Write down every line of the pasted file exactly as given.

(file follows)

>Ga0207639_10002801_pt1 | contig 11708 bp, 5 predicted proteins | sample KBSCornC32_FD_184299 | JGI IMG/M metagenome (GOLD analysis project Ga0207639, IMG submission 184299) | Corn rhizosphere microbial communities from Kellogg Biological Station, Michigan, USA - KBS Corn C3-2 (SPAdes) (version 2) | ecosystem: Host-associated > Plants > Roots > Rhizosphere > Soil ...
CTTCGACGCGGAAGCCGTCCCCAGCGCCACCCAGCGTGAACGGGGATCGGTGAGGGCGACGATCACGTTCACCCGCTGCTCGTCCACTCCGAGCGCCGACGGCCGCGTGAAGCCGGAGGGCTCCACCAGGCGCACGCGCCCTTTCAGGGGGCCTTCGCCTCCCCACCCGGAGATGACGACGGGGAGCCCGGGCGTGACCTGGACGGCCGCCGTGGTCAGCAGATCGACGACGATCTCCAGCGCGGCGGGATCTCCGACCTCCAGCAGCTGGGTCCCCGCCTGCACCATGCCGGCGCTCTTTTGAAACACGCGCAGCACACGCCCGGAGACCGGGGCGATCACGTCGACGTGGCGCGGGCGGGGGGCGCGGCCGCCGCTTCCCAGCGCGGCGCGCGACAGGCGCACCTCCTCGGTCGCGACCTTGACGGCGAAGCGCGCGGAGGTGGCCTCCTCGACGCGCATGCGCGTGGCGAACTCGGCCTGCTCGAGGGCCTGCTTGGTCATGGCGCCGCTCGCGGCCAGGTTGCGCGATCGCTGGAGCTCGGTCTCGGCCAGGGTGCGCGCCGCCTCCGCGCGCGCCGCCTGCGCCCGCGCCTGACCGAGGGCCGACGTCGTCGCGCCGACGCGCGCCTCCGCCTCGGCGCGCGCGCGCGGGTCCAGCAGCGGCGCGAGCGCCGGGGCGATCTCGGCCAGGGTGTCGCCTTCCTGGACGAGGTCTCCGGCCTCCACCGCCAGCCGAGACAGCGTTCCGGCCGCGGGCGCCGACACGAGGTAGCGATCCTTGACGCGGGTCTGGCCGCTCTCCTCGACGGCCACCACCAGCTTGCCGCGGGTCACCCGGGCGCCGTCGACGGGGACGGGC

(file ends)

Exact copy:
>Ga0207639_10002801_pt1 | contig 11708 bp, 5 predicted proteins | sample KBSCornC32_FD_184299 | JGI IMG/M metagenome (GOLD analysis project Ga0207639, IMG submission 184299) | Corn rhizosphere microbial communities from Kellogg Biological Station, Michigan, USA - KBS Corn C3-2 (SPAdes) (version 2) | ecosystem: Host-associated > Plants > Roots > Rhizosphere > Soil ...
CTTCGACGCGGAAGCCGTCCCCAGCGCCACCCAGCGTGAACGGGGATCGGTGAGGGCGACGATCACGTTCACCCGCTGCTCGTCCACTCCGAGCGCCGACGGCCGCGTGAAGCCGGAGGGCTCCACCAGGCGCACGCGCCCTTTCAGGGGGCCTTCGCCTCCCCACCCGGAGATGACGACGGGGAGCCCGGGCGTGACCTGGACGGCCGCCGTGGTCAGCAGATCGACGACGATCTCCAGCGCGGCGGGATCTCCGACCTCCAGCAGCTGGGTCCCCGCCTGCACCATGCCGGCGCTCTTTTGAAACACGCGCAGCACACGCCCGGAGACCGGGGCGATCACGTCGACGTGGCGCGGGCGGGGGGCGCGGCCGCCGCTTCCCAGCGCGGCGCGCGACAGGCGCACCTCCTCGGTCGCGACCTTGACGGCGAAGCGCGCGGAGGTGGCCTCCTCGACGCGCATGCGCGTGGCGAACTCGGCCTGCTCGAGGGCCTGCTTGGTCATGGCGCCGCTCGCGGCCAGGTTGCGCGATCGCTGGAGCTCGGTCTCGGCCAGGGTGCGCGCCGCCTCCGCGCGCGCCGCCTGCGCCCGCGCCTGACCGAGGGCCGACGTCGTCGCGCCGACGCGCGCCTCCGCCTCGGCGCGCGCGCGCGGGTCCAGCAGCGGCGCGAGCGCCGGGGCGATCTCGGCCAGGGTGTCGCCTTCCTGGACGAGGTCTCCGGCCTCCACCGCCAGCCGAGACAGCGTTCCGGCCGCGGGCGCCGACACGAGGTAGCGATCCTTGACGCGGGTCTGGCCGCTCTCCTCGACGGCCACCACCAGCTTGCCGCGGGTCACCCGGGCGCCGTCGACGGGGACGGGC